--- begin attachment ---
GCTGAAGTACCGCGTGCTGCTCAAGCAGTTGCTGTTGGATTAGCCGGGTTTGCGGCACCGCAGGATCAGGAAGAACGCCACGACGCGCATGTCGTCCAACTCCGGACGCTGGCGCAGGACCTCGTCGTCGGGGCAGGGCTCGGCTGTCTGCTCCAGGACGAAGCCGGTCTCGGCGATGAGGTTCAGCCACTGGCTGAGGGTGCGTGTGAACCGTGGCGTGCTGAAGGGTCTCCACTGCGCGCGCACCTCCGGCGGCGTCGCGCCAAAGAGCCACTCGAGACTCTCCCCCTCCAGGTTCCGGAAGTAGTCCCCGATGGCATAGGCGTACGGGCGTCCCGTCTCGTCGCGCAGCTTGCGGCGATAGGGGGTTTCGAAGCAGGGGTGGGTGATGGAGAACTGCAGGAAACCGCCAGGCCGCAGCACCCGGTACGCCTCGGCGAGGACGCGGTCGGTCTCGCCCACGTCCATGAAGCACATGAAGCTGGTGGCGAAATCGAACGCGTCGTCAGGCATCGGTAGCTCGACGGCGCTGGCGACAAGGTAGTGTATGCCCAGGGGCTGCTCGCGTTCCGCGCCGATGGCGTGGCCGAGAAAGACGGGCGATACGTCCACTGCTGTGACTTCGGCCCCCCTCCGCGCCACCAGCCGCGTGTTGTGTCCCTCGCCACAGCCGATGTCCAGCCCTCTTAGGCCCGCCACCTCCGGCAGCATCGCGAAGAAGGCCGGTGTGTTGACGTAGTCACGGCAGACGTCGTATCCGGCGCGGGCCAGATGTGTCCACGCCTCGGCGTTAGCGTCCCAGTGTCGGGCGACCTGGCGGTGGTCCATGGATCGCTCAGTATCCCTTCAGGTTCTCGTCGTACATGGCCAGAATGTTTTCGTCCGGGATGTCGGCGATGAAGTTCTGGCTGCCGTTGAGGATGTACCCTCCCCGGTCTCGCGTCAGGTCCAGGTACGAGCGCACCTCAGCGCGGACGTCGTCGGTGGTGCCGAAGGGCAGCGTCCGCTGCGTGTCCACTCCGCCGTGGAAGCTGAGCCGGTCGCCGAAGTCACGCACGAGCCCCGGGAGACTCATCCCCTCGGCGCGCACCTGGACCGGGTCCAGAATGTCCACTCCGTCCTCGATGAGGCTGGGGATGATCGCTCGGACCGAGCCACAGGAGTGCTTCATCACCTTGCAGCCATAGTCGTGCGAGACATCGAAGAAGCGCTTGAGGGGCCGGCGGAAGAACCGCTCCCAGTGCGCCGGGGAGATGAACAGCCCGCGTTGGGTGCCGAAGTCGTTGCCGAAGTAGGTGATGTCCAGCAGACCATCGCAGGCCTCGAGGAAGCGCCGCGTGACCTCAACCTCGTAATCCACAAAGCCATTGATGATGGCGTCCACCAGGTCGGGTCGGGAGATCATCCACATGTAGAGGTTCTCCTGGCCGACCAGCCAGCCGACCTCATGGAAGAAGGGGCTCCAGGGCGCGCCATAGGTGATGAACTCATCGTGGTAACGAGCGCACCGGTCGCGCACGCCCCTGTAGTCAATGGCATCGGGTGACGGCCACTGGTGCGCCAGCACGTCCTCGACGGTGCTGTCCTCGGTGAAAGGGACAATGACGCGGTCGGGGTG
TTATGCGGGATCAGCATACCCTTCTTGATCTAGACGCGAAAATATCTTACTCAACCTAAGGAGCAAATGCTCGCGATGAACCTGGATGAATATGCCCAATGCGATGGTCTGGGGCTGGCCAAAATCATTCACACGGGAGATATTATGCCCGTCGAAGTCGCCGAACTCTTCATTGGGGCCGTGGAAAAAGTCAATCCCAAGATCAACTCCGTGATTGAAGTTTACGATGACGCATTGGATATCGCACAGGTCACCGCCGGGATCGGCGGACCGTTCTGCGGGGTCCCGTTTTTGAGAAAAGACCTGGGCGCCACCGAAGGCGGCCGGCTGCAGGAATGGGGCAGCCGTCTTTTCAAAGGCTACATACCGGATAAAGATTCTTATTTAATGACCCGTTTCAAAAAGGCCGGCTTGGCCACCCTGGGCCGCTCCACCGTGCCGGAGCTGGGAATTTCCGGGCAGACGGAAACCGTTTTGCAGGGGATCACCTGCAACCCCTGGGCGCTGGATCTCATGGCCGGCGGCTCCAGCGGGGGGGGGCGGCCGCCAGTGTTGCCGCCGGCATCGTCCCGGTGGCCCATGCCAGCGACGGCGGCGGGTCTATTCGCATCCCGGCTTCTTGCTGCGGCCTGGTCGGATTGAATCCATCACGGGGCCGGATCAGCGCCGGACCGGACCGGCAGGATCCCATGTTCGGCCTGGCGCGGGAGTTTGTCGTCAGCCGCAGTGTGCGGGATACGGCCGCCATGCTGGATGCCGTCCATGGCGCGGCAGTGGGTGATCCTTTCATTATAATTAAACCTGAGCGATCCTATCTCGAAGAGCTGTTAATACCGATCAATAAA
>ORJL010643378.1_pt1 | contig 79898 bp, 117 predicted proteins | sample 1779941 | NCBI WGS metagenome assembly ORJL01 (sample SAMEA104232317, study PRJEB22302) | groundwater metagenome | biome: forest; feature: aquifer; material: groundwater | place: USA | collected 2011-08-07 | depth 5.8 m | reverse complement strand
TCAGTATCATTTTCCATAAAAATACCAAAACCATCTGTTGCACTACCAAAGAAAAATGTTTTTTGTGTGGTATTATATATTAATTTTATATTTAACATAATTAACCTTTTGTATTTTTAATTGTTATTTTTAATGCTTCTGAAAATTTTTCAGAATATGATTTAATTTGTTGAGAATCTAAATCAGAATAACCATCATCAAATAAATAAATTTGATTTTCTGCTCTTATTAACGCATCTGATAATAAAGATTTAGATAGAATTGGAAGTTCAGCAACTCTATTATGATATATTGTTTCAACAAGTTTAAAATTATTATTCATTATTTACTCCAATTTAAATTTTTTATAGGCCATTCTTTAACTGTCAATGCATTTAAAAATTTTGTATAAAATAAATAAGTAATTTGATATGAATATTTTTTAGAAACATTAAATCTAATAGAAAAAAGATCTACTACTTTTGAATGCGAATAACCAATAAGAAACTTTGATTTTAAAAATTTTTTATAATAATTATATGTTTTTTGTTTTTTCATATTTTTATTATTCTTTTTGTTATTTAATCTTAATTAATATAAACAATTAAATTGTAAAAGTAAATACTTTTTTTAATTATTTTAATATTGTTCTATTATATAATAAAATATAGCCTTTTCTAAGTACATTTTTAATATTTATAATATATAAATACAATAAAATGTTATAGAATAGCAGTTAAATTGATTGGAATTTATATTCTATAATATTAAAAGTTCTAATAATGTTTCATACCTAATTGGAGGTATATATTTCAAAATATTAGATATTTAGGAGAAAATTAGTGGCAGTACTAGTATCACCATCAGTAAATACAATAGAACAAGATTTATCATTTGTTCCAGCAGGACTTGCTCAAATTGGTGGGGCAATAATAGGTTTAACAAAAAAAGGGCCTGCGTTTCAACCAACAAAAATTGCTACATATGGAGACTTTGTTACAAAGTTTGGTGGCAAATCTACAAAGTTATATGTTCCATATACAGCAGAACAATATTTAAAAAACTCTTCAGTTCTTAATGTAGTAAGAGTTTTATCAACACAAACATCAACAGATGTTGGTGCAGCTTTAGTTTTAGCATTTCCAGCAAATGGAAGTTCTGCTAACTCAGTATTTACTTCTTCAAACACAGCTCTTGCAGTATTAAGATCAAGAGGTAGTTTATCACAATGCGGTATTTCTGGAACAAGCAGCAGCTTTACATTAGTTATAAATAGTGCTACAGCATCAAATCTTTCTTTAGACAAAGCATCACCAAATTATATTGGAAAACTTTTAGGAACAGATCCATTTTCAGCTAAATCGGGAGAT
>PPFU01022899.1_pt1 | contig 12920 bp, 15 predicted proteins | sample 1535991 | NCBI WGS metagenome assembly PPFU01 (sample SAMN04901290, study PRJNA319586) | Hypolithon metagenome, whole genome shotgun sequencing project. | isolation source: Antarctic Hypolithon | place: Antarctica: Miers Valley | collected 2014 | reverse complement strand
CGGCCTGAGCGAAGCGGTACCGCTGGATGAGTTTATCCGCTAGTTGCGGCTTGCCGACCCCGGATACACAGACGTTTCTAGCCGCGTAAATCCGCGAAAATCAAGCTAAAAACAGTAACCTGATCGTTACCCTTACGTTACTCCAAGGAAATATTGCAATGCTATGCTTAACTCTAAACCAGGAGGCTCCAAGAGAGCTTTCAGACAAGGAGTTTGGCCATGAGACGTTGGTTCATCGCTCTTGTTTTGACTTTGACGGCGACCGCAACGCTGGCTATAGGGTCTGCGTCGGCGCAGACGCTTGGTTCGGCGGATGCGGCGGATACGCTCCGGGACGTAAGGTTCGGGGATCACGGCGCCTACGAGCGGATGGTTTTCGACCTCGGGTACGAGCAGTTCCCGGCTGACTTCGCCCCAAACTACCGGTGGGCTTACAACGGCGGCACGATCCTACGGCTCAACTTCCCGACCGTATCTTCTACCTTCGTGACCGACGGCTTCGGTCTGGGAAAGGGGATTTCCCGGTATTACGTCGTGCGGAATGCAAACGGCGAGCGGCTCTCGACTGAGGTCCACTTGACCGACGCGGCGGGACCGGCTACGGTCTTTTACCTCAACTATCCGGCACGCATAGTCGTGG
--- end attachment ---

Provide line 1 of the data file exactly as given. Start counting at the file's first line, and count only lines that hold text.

GCTGAAGTACCGCGTGCTGCTCAAGCAGTTGCTGTTGGATTAGCCGGGTTTGCGGCACCGCAGGATCAGGAAGAACGCCACGACGCGCATGTCGTCCAACTCCGGACGCTGGCGCAGGACCTCGTCGTCGGGGCAGGGCTCGGCTGTCTGCTCCAGGACGAAGCCGGTCTCGGCGATGAGGTTCAGCCACTGGCTGAGGGTGCGTGTGAACCGTGGCGTGCTGAAGGGTCTCCACTGCGCGCGCACCTCCGGCGGCGTCGCGCCAAAGAGCCACTCGAGACTCTCCCCCTCCAGGTTCCGGAAGTAGTCCCCGATGGCATAGGCGTACGGGCGTCCCGTCTCGTCGCGCAGCTTGCGGCGATAGGGGGTTTCGAAGCAGGGGTGGGTGATGGAGAACTGCAGGAAACCGCCAGGCCGCAGCACCCGGTACGCCTCGGCGAGGACGCGGTCGGTCTCGCCCACGTCCATGAAGCACATGAAGCTGGTGGCGAAATCGAACGCGTCGTCAGGCATCGGTAGCTCGACGGCGCTGGCGACAAGGTAGTGTATGCCCAGGGGCTGCTCGCGTTCCGCGCCGATGGCGTGGCCGAGAAAGACGGGCGATACGTCCACTGCTGTGACTTCGGCCCCCCTCCGCGCCACCAGCCGCGTGTTGTGTCCCTCGCCACAGCCGATGTCCAGCCCTCTTAGGCCCGCCACCTCCGGCAGCATCGCGAAGAAGGCCGGTGTGTTGACGTAGTCACGGCAGACGTCGTATCCGGCGCGGGCCAGATGTGTCCACGCCTCGGCGTTAGCGTCCCAGTGTCGGGCGACCTGGCGGTGGTCCATGGATCGCTCAGTATCCCTTCAGGTTCTCGTCGTACATGGCCAGAATGTTTTCGTCCGGGATGTCGGCGATGAAGTTCTGGCTGCCGTTGAGGATGTACCCTCCCCGGTCTCGCGTCAGGTCCAGGTACGAGCGCACCTCAGCGCGGACGTCGTCGGTGGTGCCGAAGGGCAGCGTCCGCTGCGTGTCCACTCCGCCGTGGAAGCTGAGCCGGTCGCCGAAGTCACGCACGAGCCCCGGGAGACTCATCCCCTCGGCGCGCACCTGGACCGGGTCCAGAATGTCCACTCCGTCCTCGATGAGGCTGGGGATGATCGCTCGGACCGAGCCACAGGAGTGCTTCATCACCTTGCAGCCATAGTCGTGCGAGACATCGAAGAAGCGCTTGAGGGGCCGGCGGAAGAACCGCTCCCAGTGCGCCGGGGAGATGAACAGCCCGCGTTGGGTGCCGAAGTCGTTGCCGAAGTAGGTGATGTCCAGCAGACCATCGCAGGCCTCGAGGAAGCGCCGCGTGACCTCAACCTCGTAATCCACAAAGCCATTGATGATGGCGTCCACCAGGTCGGGTCGGGAGATCATCCACATGTAGAGGTTCTCCTGGCCGACCAGCCAGCCGACCTCATGGAAGAAGGGGCTCCAGGGCGCGCCATAGGTGATGAACTCATCGTGGTAACGAGCGCACCGGTCGCGCACGCCCCTGTAGTCAATGGCATCGGGTGACGGCCACTGGTGCGCCAGCACGTCCTCGACGGTGCTGTCCTCGGTGAAAGGGACAATGACGCGGTCGGGGTG